The best to date – Bill Adams
Stew describes the White Water’s development:
The White Water block started as a DIY project. The design evolved out of a desire to discover if water-block design technology had reached a limit. My design goals initially were purely to discover if a block could be made, using conventional machining technology, that would outperform commercial water blocks on the market at that time (Aug ’02).
To aid in this matter, I wrote a water block thermal simulation application which enabled me to explore the pros and cons of various designs, and make changes to designs easily to see what effects resulted. Compared to modern CFD simulators, the application is a toy, but it did the job well enough.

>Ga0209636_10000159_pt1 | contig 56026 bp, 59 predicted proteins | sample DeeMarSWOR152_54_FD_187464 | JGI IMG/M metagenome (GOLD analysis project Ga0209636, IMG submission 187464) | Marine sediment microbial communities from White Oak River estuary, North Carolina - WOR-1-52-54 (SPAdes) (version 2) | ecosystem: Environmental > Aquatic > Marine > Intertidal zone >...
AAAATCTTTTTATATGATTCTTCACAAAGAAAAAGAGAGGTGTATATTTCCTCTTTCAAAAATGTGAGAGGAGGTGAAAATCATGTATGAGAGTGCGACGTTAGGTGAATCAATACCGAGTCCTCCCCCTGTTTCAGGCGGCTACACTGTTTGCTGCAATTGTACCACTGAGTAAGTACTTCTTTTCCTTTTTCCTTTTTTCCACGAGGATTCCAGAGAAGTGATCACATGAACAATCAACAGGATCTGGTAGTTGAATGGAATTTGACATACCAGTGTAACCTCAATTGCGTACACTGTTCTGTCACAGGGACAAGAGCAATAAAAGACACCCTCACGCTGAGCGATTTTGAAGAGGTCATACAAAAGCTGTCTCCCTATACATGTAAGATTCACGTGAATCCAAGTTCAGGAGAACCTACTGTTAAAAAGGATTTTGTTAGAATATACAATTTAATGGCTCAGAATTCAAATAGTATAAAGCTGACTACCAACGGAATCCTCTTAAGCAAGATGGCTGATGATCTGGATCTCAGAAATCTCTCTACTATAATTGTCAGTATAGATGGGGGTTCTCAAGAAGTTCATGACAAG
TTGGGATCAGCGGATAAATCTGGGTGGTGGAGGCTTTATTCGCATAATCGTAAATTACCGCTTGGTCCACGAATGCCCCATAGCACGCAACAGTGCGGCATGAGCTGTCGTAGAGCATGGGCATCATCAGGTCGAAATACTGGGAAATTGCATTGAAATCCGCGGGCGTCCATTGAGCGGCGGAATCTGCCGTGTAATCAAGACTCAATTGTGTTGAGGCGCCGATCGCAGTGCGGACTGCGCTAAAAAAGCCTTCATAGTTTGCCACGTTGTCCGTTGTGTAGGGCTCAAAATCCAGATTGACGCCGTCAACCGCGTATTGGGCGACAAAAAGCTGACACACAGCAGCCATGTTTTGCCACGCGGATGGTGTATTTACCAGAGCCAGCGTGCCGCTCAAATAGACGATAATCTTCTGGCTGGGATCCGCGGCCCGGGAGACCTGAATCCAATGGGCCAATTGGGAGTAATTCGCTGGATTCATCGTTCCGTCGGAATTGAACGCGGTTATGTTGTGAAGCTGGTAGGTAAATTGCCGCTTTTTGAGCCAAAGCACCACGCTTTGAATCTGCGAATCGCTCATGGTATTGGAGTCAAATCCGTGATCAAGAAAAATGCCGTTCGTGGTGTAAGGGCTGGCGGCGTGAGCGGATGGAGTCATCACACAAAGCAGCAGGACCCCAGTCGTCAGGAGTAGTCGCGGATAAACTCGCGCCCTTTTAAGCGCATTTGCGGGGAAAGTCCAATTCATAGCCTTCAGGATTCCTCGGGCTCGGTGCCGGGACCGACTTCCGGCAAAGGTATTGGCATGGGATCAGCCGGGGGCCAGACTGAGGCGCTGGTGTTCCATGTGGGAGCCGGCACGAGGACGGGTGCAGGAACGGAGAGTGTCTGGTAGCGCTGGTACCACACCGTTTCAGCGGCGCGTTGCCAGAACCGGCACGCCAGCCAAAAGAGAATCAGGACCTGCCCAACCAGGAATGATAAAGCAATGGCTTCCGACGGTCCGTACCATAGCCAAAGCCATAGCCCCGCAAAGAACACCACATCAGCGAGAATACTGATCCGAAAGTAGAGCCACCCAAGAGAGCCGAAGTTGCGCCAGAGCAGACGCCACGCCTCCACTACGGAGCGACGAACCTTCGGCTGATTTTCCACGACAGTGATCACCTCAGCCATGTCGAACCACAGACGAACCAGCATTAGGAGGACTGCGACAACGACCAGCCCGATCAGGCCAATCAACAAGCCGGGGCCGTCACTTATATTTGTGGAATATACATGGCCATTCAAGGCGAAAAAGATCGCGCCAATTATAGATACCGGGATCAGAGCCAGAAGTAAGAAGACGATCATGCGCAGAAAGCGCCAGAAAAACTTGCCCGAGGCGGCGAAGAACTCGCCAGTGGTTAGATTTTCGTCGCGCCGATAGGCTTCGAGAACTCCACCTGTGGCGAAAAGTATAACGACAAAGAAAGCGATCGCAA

Over time, a pattern of desired design criteria began to emerge:
- High water velocity can be even more important than high water volume, even if it means making the block somewhat restrictive by some standards.
- The bulk of the heat does not spread laterally very far from a CPU die, so there is little point in attempting to cool the edges.
- Total surface area directly above the CPU die is very important, to a point.
- Water forcibly striking the area directly above the CPU die is very important.
- The copper base-plate should only be thick enough to transfer heat as quickly as possible to a larger surface area where it can be dissipated.
I arrived at an initial design that differs not too greatly from what the White Water is today. The biggest task was getting the block made and the not inconsiderable sum of money paid to professional machinists to make it, as I had no machining experience of my own.
It was a big leap of faith. Several revisions later, and with the addition of the middle plate slot nozzle to boost water velocity striking the area directly above the CPU die, the White Water was born – a block which I felt satisfied all of the defined design criteria.